London United Tramways No. 159
As a mode of mass transportation, tramcars are not normally associated with the luxury end of the transport market, but in early Edwardian days, when private cars were still a rarity, tram operators in affluent areas might expect reasonable levels of patronage provided they were able to offer superior levels of comfort and style. One such operator was London United Tramways, which began providing electric passenger tram services in the fashionable West London districts of Hampton Court, Hammersmith and Wimbledon in 1901.
In order to appeal to the well-heeled passengers living along many of their routes, LUT purchased a large batch (150) of W class tramcars built to an elegant Edwardian design featuring six Tudor arch windows from the Shropshire-based factory of G.F. Milnes. The basic design was an open top, short canopy, double deck bogie car whose lower deck was sumptuously furnished with carpets, curtains, padded seating and inlaid walnut ceiling while the upper deck was finished off with an elaborate wire mesh screen.
The trams also boasted an unusual design of staircase in which the more usual spiral pattern is replaced by two short straight sections at an angle of 180 degrees, separated by a small ‘landing’. Known as the ‘Robinson’ staircase after the flamboyant and energetic tramway manager who designed and commissioned them, 159 is the only tramcar in the collection to feature them.
As for the colour scheme, in its early days London United Tramways adopted the old horse-bus practice of designating one colour for each route, which is thought to have aided identification by passengers at a time when many were likely to have been illiterate and thus unable to cope with route indicators. Consequently, the royal blue colour that was sported by 159 was reserved for cars serving the Hammersmith-Shepherd’s Bush-Hampton Court and Richmond Bridge routes while other routes were served by scarlet, white or even scarlet and white cars.
Each set of trams initially had curtains and cushions to match before these were discarded when they were found to ‘harbour vermin’ and the sumptuous padded seats were replaced by the more serviceable if less comfortable woven rattan.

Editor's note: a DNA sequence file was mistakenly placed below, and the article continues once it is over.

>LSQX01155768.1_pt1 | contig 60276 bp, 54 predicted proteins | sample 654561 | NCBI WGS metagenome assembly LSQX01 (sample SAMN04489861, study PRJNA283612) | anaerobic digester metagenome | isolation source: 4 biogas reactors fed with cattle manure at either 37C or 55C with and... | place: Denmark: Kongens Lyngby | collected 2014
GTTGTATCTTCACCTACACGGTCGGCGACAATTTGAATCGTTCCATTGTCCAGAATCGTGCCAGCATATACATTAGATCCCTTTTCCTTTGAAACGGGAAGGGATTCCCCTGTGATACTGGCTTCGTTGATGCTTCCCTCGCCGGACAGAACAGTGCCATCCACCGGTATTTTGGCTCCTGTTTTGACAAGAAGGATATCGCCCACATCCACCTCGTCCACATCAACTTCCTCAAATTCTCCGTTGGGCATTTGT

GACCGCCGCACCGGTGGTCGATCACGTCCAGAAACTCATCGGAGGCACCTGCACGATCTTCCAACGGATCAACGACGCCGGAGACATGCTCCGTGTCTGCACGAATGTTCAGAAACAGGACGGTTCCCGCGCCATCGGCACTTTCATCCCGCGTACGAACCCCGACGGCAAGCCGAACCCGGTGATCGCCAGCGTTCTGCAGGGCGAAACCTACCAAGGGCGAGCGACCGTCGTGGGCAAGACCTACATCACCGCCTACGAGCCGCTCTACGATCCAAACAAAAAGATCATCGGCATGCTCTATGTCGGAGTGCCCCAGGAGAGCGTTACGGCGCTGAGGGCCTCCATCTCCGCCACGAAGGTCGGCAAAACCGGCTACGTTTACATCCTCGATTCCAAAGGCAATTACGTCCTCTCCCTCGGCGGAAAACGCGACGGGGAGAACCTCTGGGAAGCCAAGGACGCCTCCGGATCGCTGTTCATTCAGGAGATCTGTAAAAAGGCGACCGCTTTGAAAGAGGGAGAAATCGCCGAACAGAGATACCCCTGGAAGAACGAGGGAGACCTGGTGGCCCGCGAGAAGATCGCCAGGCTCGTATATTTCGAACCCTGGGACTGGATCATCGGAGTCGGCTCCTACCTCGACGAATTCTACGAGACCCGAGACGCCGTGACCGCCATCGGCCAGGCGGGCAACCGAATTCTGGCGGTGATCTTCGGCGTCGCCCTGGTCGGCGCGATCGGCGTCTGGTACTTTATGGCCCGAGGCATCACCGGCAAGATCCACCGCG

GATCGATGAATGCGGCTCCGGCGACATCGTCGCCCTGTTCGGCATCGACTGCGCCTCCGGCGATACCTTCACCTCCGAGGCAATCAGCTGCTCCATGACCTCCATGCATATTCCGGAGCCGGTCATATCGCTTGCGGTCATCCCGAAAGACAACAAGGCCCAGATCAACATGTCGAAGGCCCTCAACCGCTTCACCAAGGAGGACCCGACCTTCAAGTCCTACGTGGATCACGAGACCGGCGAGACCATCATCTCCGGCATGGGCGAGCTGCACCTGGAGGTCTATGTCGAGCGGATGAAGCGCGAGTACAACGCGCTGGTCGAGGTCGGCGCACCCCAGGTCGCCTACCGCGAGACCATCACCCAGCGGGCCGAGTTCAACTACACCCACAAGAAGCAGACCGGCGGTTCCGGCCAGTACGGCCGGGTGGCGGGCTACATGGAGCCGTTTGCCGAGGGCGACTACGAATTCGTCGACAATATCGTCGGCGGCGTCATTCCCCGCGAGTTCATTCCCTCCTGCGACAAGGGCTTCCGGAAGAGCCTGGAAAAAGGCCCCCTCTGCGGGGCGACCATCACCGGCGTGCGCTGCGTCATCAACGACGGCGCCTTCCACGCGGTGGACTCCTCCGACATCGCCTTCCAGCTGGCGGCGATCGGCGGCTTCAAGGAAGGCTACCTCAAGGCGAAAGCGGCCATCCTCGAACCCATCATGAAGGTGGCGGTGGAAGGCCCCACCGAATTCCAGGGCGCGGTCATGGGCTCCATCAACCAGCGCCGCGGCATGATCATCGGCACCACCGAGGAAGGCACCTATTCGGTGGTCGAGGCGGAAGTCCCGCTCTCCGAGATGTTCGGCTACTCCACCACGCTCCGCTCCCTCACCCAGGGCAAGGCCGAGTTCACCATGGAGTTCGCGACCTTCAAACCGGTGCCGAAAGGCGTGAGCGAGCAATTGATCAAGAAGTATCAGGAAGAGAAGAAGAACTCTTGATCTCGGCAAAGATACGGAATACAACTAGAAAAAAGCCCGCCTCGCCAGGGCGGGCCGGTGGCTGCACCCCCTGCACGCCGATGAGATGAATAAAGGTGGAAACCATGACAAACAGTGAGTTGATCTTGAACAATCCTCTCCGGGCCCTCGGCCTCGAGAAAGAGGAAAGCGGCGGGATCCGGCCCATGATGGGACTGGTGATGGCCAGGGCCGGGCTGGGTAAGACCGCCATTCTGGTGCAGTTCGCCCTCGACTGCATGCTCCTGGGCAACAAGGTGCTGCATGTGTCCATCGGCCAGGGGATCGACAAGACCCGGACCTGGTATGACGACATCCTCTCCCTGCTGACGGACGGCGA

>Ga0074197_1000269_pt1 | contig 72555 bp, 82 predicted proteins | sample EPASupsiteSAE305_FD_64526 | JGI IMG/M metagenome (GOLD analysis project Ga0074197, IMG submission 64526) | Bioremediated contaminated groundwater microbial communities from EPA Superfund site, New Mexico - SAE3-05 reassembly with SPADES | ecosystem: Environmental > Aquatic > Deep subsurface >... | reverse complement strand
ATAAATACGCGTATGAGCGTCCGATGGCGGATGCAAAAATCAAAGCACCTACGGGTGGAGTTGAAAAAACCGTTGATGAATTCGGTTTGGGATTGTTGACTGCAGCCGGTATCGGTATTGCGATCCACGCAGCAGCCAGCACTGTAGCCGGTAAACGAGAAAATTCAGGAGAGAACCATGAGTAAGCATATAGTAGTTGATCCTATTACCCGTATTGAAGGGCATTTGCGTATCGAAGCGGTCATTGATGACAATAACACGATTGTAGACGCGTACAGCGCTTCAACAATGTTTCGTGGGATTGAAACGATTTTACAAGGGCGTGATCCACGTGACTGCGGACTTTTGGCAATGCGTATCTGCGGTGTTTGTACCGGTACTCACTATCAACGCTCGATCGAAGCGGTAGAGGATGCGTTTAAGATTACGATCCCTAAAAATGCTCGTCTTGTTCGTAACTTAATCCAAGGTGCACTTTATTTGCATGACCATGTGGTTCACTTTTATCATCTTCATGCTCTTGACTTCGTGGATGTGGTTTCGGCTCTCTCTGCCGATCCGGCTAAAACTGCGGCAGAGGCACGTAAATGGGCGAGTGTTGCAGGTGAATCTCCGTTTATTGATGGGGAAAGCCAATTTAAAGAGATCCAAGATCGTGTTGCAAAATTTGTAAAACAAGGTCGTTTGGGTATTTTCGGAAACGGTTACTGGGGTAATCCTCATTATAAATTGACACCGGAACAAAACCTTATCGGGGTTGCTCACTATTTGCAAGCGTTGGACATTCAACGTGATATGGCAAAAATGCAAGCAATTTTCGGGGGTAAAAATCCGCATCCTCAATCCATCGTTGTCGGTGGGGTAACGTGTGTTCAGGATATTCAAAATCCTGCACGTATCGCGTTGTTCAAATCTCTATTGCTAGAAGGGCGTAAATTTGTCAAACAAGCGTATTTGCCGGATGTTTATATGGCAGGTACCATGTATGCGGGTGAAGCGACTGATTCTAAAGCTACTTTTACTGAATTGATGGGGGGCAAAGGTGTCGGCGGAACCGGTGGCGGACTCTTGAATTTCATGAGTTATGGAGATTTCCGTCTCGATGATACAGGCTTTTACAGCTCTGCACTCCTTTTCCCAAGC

Unfortunately, LUT’s expectations regarding the popularity of its luxury tramcars proved to be over-optimistic and many of the class, including 159, found themselves surplus to requirements and under-used. Consequently, many were put into store at Fulwell and, by 1923, 159 and 43 of its contemporaries were declared redundant and withdrawn from service after just 21 years.
As a result, 159 was not equipped with top covers (as 50 of its contemporaries were); nor was it sold on to other operators (as another ten of the class were). Many of the surplus cars were scrapped, but a few, like 159, were dismantled and the bodies sold on for other uses.
Its lower saloon, together with those of two of its contemporaries, was converted into a house located in Ewhurst Green in Surrey, where it provided living accommodation for a couple for 55 years before being donated to the TMS in 1978. It was transferred to the museum’s off-site storage facility soon afterwards, where it remained in store until 2005, at which point sufficient funding became available to enable the lengthy and challenging process of restoration and reconstruction to finally begin.
As little of the original body material remained and none of the electrical equipment or running gear, getting the car back into running order presented a massive challenge. This was accomplished thanks to generous financial support from the London County Council Tramways Trust, a grant from the Prism Fund (part of the Arts Council) and the skills and resourcefulness of the society’s workshop staff and volunteers. Many of the parts proved impossible to source from component suppliers and had to be designed and made in-house, using the limited amount of information that was still available after all this time.
Seven years later, on 7 July 2012, LUT 159 was launched as the latest – and most luxurious – addition to the passenger tram fleet at Crich during a ceremony that was attended by a descendant of the founder of London United Tramways and a member of the family who had once lived in the tram for so many years.
The arrival of 159 plugged a significant gap in the museum’s collection since it represents an early example of a high-capacity Edwardian era bogie tramcar that heralded a departure from the far more typical four wheel double deck tramcars of the time.
Since then it has become a popular member of the operational fleet and has now clocked up over 3,500 miles.
- Type of tram
- Electric double deck open-topped passenger tram
- Royal blue and white
- Seating capacity
- 69 (30 downstairs; 39 upstairs)
- Date built
- Manufacturer of body
- G.F. Milnes & Co
- Manufacturer of truck
- Brill 22E bogies
- 4’ 8½”
- GE52 2 x 25 hp
- BTH B18 (should be Westinghouse 90)
- Current collector
- Withdrawn from service
- Subsequent history
Upper deck removed and lower saloon sold off to serve as living accommodation. Donated to TMS and transferred to the museum’s off-site storage facility to await restoration in 1978.
- Restoration history
A seven year process of restoration/reconstruction funded by the LCCTT with support from the Prism Fund began in 2005 and was concluded in July 2012.
- Current status
- Restored to operational condition but not currently commissioned for service.
- Date started operating at Crich
- 2012. Has operated in 8 seasons including (most recently) 2019.
- Total mileage covered at Crich
- Current location
- 1902 – 1923Operational on original tramway
- 1923 – 1978Lower saloon converted into a dwelling
- 1978 – 2005In storage
- 2005 – 2012Under restoration
- 2012 –Operational at Crich